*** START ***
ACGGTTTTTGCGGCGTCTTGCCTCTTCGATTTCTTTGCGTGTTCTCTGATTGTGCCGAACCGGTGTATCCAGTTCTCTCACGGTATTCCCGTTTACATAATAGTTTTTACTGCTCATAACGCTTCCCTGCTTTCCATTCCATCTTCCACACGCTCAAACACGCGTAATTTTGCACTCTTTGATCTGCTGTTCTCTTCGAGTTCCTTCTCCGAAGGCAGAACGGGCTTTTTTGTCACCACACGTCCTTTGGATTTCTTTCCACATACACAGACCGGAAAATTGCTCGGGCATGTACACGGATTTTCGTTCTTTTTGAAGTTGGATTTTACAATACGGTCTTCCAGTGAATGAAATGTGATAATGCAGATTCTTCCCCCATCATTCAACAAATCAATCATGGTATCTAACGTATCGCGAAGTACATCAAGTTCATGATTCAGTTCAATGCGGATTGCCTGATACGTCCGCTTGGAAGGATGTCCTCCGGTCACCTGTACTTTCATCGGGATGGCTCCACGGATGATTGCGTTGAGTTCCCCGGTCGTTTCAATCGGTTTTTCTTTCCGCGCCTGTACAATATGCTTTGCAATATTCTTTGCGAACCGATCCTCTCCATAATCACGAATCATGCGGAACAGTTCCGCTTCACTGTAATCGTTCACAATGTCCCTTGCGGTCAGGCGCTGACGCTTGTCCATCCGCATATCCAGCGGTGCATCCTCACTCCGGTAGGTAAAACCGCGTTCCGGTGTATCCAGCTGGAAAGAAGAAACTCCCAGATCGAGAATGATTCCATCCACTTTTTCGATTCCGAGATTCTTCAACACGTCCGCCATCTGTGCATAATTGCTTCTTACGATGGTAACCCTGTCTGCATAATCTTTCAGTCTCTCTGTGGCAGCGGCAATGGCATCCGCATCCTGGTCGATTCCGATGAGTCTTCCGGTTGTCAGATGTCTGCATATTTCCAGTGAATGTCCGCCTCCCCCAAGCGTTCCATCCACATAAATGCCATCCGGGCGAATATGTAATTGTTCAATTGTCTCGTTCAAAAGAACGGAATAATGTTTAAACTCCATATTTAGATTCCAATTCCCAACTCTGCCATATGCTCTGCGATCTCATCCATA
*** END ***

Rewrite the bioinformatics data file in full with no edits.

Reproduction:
ACGGTTTTTGCGGCGTCTTGCCTCTTCGATTTCTTTGCGTGTTCTCTGATTGTGCCGAACCGGTGTATCCAGTTCTCTCACGGTATTCCCGTTTACATAATAGTTTTTACTGCTCATAACGCTTCCCTGCTTTCCATTCCATCTTCCACACGCTCAAACACGCGTAATTTTGCACTCTTTGATCTGCTGTTCTCTTCGAGTTCCTTCTCCGAAGGCAGAACGGGCTTTTTTGTCACCACACGTCCTTTGGATTTCTTTCCACATACACAGACCGGAAAATTGCTCGGGCATGTACACGGATTTTCGTTCTTTTTGAAGTTGGATTTTACAATACGGTCTTCCAGTGAATGAAATGTGATAATGCAGATTCTTCCCCCATCATTCAACAAATCAATCATGGTATCTAACGTATCGCGAAGTACATCAAGTTCATGATTCAGTTCAATGCGGATTGCCTGATACGTCCGCTTGGAAGGATGTCCTCCGGTCACCTGTACTTTCATCGGGATGGCTCCACGGATGATTGCGTTGAGTTCCCCGGTCGTTTCAATCGGTTTTTCTTTCCGCGCCTGTACAATATGCTTTGCAATATTCTTTGCGAACCGATCCTCTCCATAATCACGAATCATGCGGAACAGTTCCGCTTCACTGTAATCGTTCACAATGTCCCTTGCGGTCAGGCGCTGACGCTTGTCCATCCGCATATCCAGCGGTGCATCCTCACTCCGGTAGGTAAAACCGCGTTCCGGTGTATCCAGCTGGAAAGAAGAAACTCCCAGATCGAGAATGATTCCATCCACTTTTTCGATTCCGAGATTCTTCAACACGTCCGCCATCTGTGCATAATTGCTTCTTACGATGGTAACCCTGTCTGCATAATCTTTCAGTCTCTCTGTGGCAGCGGCAATGGCATCCGCATCCTGGTCGATTCCGATGAGTCTTCCGGTTGTCAGATGTCTGCATATTTCCAGTGAATGTCCGCCTCCCCCAAGCGTTCCATCCACATAAATGCCATCCGGGCGAATATGTAATTGTTCAATTGTCTCGTTCAAAAGAACGGAATAATGTTTAAACTCCATATTTAGATTCCAATTCCCAACTCTGCCATATGCTCTGCGATCTCATCCATA